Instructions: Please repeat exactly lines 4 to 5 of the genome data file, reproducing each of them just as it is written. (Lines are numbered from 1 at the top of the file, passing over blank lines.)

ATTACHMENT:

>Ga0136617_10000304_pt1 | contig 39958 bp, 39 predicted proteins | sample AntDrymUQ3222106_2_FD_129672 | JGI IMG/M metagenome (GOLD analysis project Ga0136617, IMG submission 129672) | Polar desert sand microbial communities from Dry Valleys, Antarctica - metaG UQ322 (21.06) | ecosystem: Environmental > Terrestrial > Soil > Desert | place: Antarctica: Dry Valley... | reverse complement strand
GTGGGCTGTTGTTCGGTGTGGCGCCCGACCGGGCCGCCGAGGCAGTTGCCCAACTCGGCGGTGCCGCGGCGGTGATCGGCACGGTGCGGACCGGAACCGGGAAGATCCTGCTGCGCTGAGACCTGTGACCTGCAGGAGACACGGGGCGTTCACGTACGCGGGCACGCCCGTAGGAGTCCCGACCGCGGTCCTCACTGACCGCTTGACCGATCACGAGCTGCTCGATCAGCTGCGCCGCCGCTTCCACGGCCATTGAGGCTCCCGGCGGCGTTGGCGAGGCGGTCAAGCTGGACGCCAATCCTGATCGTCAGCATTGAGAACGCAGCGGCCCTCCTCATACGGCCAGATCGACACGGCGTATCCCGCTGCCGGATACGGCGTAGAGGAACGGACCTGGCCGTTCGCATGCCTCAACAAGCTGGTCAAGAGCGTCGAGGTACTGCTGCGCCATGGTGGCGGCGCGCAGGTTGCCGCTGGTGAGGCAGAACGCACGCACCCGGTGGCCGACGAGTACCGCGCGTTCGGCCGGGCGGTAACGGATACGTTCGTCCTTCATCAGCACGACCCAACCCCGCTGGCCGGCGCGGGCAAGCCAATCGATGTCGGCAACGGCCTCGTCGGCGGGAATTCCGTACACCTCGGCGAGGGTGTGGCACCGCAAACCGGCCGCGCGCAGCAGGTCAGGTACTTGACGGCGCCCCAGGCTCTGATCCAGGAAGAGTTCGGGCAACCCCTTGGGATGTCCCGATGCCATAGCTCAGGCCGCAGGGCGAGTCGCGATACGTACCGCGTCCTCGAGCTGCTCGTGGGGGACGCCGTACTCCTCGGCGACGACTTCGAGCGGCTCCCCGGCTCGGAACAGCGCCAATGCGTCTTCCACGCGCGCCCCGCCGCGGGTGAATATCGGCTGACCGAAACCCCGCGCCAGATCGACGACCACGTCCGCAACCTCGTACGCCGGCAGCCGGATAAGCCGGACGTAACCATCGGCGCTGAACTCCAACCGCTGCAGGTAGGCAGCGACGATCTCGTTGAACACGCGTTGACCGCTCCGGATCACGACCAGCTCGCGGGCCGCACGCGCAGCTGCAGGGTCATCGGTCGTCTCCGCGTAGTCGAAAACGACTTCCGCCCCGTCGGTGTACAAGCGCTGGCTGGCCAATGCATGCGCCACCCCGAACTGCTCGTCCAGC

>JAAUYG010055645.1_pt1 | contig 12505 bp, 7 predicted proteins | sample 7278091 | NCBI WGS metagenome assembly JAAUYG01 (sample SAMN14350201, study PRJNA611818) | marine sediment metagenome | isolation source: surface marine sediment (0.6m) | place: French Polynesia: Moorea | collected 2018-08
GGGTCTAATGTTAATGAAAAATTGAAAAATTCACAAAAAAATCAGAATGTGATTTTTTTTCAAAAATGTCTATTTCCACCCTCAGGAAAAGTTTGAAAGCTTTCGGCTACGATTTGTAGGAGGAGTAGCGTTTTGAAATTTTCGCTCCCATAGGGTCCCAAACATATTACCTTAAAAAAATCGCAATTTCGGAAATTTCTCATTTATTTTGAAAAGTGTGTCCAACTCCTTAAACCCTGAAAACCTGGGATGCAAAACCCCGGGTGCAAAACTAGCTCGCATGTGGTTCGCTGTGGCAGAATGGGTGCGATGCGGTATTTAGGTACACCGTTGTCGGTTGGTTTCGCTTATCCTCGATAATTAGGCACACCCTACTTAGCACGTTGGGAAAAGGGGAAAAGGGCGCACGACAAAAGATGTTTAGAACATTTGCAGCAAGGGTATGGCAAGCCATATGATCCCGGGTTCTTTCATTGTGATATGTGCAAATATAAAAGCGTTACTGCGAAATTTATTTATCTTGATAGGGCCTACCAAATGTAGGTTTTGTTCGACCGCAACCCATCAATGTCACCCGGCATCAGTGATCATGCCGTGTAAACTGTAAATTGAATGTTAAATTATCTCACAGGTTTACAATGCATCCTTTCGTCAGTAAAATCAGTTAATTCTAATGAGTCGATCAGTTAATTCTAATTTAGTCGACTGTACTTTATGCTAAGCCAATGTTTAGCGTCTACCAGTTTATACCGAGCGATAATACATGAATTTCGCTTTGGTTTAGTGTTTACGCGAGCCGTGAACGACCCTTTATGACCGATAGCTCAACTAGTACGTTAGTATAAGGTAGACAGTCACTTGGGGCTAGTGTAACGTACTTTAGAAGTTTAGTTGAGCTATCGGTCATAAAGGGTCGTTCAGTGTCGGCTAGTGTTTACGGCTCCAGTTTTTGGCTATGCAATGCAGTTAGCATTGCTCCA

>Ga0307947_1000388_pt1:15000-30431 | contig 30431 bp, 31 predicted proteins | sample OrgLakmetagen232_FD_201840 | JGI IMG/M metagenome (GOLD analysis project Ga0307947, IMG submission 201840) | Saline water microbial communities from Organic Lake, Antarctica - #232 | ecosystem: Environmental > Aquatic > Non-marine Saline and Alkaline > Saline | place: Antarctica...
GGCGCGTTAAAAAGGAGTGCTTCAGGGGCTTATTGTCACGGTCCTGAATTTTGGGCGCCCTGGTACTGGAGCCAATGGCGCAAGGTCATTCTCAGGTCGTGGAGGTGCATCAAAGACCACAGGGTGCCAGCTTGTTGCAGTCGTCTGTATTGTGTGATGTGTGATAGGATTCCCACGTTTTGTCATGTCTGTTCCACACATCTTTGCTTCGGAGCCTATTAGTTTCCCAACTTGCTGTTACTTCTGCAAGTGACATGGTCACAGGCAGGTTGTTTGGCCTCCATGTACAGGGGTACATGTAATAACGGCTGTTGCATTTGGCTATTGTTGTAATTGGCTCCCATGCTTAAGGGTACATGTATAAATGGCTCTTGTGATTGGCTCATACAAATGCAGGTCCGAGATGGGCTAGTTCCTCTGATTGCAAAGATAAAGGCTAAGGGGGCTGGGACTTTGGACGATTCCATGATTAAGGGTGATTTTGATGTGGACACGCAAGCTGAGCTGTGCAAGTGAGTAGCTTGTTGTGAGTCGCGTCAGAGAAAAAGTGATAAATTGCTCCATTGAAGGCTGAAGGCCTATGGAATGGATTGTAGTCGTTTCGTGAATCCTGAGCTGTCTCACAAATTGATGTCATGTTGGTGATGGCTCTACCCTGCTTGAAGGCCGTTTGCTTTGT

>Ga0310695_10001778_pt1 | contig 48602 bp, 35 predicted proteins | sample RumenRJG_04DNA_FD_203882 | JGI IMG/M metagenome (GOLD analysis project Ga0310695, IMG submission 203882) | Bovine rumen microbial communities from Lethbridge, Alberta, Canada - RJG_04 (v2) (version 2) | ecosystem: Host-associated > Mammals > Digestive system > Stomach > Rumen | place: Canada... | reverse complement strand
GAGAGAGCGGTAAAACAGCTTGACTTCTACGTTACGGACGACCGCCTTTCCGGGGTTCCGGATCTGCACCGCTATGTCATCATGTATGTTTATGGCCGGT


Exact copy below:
GGGTCTAATGTTAATGAAAAATTGAAAAATTCACAAAAAAATCAGAATGTGATTTTTTTTCAAAAATGTCTATTTCCACCCTCAGGAAAAGTTTGAAAGCTTTCGGCTACGATTTGTAGGAGGAGTAGCGTTTTGAAATTTTCGCTCCCATAGGGTCCCAAACATATTACCTTAAAAAAATCGCAATTTCGGAAATTTCTCATTTATTTTGAAAAGTGTGTCCAACTCCTTAAACCCTGAAAACCTGGGATGCAAAACCCCGGGTGCAAAACTAGCTCGCATGTGGTTCGCTGTGGCAGAATGGGTGCGATGCGGTATTTAGGTACACCGTTGTCGGTTGGTTTCGCTTATCCTCGATAATTAGGCACACCCTACTTAGCACGTTGGGAAAAGGGGAAAAGGGCGCACGACAAAAGATGTTTAGAACATTTGCAGCAAGGGTATGGCAAGCCATATGATCCCGGGTTCTTTCATTGTGATATGTGCAAATATAAAAGCGTTACTGCGAAATTTATTTATCTTGATAGGGCCTACCAAATGTAGGTTTTGTTCGACCGCAACCCATCAATGTCACCCGGCATCAGTGATCATGCCGTGTAAACTGTAAATTGAATGTTAAATTATCTCACAGGTTTACAATGCATCCTTTCGTCAGTAAAATCAGTTAATTCTAATGAGTCGATCAGTTAATTCTAATTTAGTCGACTGTACTTTATGCTAAGCCAATGTTTAGCGTCTACCAGTTTATACCGAGCGATAATACATGAATTTCGCTTTGGTTTAGTGTTTACGCGAGCCGTGAACGACCCTTTATGACCGATAGCTCAACTAGTACGTTAGTATAAGGTAGACAGTCACTTGGGGCTAGTGTAACGTACTTTAGAAGTTTAGTTGAGCTATCGGTCATAAAGGGTCGTTCAGTGTCGGCTAGTGTTTACGGCTCCAGTTTTTGGCTATGCAATGCAGTTAGCATTGCTCCA

>Ga0307947_1000388_pt1:15000-30431 | contig 30431 bp, 31 predicted proteins | sample OrgLakmetagen232_FD_201840 | JGI IMG/M metagenome (GOLD analysis project Ga0307947, IMG submission 201840) | Saline water microbial communities from Organic Lake, Antarctica - #232 | ecosystem: Environmental > Aquatic > Non-marine Saline and Alkaline > Saline | place: Antarctica...